Der Hund und sein Mikrobiom - Neue Erkenntnisse über Darmbakterien und ihre Bedeutung für das Immunsystem

The intestinal microbiome and its importance for the immune system

Allergies start in the intestines Reading The intestinal microbiome and its importance for the immune system 5 minutes Next Exocrine pancreatic insufficiency (EPI) in dogs

Dog owners, beware! Yes, for the 1000th time we're telling you how important healthy intestinal flora is for your four-legged friend. But today I would like to tell you about exciting findings that scientists at Kiel University have made about the mammalian microbiome. The microbiome, which includes all microorganisms in the body, plays a crucial role in your dog's health. In this article we will explore together why a healthy microbiome is so important for your dog and how you can support it.

What is the microbiome?

The microbiome includes viruses, bacteria, archaea and fungi. Most bacteria are commensals, some are even symbionts, while only a few are pathogens. These bacteria perform a variety of functions, such as breaking down food components, producing vitamins, fatty acids, amino acids, neurotransmitters and much more.

The microbiome and the immune system

A healthy intestinal microbiome forms the basis for a strong immune system. Scientists have discovered that in the first weeks of a dog's life, the immune system has a mechanism that controls the colonization of the intestine with microorganisms. This imprinting phase determines the lifelong composition of the microbiome and thus the susceptibility to diseases and the general health of your dogs.

The importance of the first weeks of life

In the first few weeks of your puppy's life, it is crucial that he has the opportunity to develop his microbiome naturally. This means that excessive use of chemical preparations, medications and wormers should be avoided. Contact with worms is not only important for the development of natural parasite defenses, but also for the development of a healthy microbiome.

The long-term consequences

Unfortunately, after the imprinting phase, there is no longer any way to bring the microbiome to its optimal state. Even medical treatments and special diets can no longer make any changes in adulthood. A disrupted microbiome can lead to increased susceptibility to allergies, autoimmune diseases, cancer and other health problems.

The microbiome and veterinary medicine

The microbiome not only impacts the immune system, but also liver function, brain, digestion, appetite, inflammation and hormonal balance. Research has shown that microorganisms have about 100 times more genes than the human body. Therefore, the microbiome is the focus of science.

The importance of intestinal flora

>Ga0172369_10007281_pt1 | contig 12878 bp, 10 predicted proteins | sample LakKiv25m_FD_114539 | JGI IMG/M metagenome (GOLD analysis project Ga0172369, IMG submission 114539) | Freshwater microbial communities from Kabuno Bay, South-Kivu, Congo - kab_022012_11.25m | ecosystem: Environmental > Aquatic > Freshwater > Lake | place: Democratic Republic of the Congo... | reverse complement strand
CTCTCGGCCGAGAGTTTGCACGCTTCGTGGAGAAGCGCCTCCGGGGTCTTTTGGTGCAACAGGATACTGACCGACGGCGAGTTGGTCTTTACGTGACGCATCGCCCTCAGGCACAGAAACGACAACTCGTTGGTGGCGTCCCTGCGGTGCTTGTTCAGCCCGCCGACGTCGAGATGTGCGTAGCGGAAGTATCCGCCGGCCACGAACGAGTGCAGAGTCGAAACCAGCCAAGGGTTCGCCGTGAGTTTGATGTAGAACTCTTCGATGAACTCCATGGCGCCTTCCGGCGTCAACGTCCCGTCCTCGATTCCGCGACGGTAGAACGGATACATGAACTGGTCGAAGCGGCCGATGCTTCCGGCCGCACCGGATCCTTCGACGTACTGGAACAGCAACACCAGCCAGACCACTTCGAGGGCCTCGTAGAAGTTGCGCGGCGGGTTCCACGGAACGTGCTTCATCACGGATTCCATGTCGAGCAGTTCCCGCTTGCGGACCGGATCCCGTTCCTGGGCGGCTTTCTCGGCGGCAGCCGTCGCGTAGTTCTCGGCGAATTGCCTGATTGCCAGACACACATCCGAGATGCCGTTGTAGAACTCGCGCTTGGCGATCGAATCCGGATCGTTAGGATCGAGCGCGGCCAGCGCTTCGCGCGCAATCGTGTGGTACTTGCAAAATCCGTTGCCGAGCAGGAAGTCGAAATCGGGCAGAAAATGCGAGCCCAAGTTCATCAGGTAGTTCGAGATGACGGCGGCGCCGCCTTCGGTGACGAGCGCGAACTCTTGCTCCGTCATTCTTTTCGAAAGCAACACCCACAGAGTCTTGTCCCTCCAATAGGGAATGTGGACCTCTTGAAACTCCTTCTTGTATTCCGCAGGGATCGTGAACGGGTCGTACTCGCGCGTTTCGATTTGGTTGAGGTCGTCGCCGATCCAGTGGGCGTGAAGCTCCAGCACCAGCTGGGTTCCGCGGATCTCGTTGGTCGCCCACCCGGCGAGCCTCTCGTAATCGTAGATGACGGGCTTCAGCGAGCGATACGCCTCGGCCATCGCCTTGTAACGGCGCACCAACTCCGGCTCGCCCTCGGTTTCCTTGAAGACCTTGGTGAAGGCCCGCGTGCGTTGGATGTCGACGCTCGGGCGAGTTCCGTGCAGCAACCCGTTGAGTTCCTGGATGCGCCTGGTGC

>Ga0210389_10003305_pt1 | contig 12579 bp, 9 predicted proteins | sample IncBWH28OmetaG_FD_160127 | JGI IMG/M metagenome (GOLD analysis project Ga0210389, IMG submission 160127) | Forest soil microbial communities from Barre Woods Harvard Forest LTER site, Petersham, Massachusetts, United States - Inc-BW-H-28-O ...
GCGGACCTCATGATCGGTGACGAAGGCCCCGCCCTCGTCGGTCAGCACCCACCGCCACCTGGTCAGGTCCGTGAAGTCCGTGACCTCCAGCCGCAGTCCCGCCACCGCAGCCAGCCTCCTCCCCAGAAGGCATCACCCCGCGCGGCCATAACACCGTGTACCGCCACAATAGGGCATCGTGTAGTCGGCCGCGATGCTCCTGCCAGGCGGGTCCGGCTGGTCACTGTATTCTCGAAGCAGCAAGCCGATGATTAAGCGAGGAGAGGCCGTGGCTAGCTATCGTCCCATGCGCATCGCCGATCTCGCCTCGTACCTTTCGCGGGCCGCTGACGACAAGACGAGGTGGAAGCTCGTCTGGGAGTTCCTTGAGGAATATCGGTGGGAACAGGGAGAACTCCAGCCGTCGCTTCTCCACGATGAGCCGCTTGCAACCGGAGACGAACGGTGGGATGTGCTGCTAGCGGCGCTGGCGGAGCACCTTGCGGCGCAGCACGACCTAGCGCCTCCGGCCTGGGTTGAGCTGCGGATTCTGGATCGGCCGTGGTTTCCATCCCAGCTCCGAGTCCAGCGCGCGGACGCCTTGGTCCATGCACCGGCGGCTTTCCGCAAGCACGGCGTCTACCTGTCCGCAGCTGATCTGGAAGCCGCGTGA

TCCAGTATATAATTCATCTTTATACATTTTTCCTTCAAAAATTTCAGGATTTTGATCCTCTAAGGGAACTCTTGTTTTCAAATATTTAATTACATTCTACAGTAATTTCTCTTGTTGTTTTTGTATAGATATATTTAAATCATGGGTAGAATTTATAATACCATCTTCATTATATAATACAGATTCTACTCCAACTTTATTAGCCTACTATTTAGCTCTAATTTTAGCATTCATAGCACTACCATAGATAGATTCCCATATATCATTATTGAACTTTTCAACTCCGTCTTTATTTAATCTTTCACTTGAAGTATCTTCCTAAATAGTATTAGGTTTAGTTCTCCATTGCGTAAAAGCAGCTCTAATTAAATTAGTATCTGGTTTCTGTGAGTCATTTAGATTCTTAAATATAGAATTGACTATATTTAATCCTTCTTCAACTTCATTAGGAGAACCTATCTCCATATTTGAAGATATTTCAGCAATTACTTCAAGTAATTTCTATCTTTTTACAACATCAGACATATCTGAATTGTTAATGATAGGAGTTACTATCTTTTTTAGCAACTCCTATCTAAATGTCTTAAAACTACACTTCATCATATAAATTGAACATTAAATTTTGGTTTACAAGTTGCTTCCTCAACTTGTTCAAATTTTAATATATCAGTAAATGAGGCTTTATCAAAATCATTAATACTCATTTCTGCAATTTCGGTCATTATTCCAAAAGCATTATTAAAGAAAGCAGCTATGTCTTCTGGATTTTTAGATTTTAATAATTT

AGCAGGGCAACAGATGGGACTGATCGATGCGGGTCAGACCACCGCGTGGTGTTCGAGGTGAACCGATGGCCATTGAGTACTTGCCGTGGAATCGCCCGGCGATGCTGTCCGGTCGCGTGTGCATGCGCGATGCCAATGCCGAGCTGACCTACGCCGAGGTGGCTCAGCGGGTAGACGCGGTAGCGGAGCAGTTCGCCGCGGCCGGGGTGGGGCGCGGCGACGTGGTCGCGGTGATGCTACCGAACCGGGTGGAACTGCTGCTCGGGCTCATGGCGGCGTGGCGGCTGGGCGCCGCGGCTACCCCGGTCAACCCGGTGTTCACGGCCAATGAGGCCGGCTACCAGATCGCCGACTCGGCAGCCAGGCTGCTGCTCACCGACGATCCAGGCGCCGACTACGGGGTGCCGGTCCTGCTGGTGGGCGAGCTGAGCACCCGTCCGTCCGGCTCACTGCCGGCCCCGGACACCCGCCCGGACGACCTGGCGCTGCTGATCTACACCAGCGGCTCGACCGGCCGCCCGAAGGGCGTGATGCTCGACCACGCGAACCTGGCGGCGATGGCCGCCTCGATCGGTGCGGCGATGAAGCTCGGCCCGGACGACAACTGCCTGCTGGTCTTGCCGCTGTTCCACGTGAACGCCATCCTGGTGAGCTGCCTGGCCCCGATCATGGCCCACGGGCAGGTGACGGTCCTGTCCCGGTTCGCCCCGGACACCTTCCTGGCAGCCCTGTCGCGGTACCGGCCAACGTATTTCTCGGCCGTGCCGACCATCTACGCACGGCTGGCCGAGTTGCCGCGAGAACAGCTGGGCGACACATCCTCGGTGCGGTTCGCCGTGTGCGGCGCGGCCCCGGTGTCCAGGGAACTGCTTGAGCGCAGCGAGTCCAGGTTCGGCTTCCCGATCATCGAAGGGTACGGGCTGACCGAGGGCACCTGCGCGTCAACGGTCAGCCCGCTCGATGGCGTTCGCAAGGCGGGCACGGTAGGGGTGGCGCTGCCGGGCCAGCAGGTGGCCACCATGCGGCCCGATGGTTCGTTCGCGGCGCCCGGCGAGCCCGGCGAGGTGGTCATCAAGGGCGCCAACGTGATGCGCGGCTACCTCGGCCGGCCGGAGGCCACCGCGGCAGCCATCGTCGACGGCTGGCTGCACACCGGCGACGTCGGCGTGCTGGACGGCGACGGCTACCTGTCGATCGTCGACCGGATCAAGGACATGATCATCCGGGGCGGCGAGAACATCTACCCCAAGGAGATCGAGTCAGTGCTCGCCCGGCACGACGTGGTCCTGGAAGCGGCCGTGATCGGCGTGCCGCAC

The gut microbiome is the most well-researched and varies depending on the section of the digestive tract. In mammals it is dominated by five phyla, with cats, dogs and humans having similar distributions of bacterial classes.

The dog and its microbiome

Dysbiosis and its consequences

A disruption of the microbiome is known as dysbiosis and leads to impaired metabolic performance, inflammation, reduced nutrient breakdown and reduced vitamin production. Approximately 50 to 80 percent of the lymphatic apparatus in the intestine is concentrated in the Mucosa Associated Lymphoid Tissue (MALT). Together with the microbiome, mucus and intestinal epithelial cells, it forms the intestinal barrier.

A “leaky gut”

Dysbiosis can lead to damage to the intestinal epithelium, a disrupted intestinal barrier and increased permeability of the intestinal wall - a so-called "leaky gut". This can lead to inflammatory reactions and other health problems.

The effects on various diseases

Many diseases, including intestinal diseases, obesity, diabetes mellitus, depression, Parkinson's disease, rheumatoid arthritis, neurodermatitis, liver cirrhosis, sepsis and chronic kidney failure, are associated with disturbed intestinal flora.

The role of nutrition

Diet significantly influences the microbiome. Various studies have shown how different rations affect protein content, carbohydrate content and fiber content.

The use of antibiotics

Antibiotics have an intense impact on the microbiome. Studies show the negative influence of tylosin, amoxicillin/clavulanic acid and clindamycin in dogs and cats. The use of medications other than antibiotics should also be taken into account.

Probiotics as a therapeutic approach

Probiotics can improve stool consistency and shorten the duration of diarrhea in acute diarrhea. There are also promising approaches for other diseases such as chronic diarrhea and atopic dermatitis.

The future of microbiome research

Microbiome research in veterinary medicine is still in its early stages. Future studies could investigate the use of probiotics in other diseases such as obesity, halitosis, diabetes mellitus, NAFLD, atopic eczema, irritable bowel syndrome and chronic inflammatory bowel disease.

The microbiome and its influence through diet, lifestyle and medications represent a new factor that also needs to be taken into account in veterinary medicine and that shows new therapeutic approaches.

The importance of natural development

A well-developed microbiome is crucial for a stable immune system. Studies show that it can regenerate after antibiotic treatments and other stressful procedures. We should therefore support the natural processes during puppyhood and avoid unnecessary chemicals. Our puppies deserve the chance for greater health, resilience and quality of life.

Conclusion

The knowledge about the microbiome and its impact on the health of our dogs is of great importance. It is our responsibility as dog owners to promote the health and well-being of our beloved four-legged friends by protecting their microbiome. Your dogs will thank you with a healthy and happy life.

(Source: Tieraerzteverlag | University of Kiel )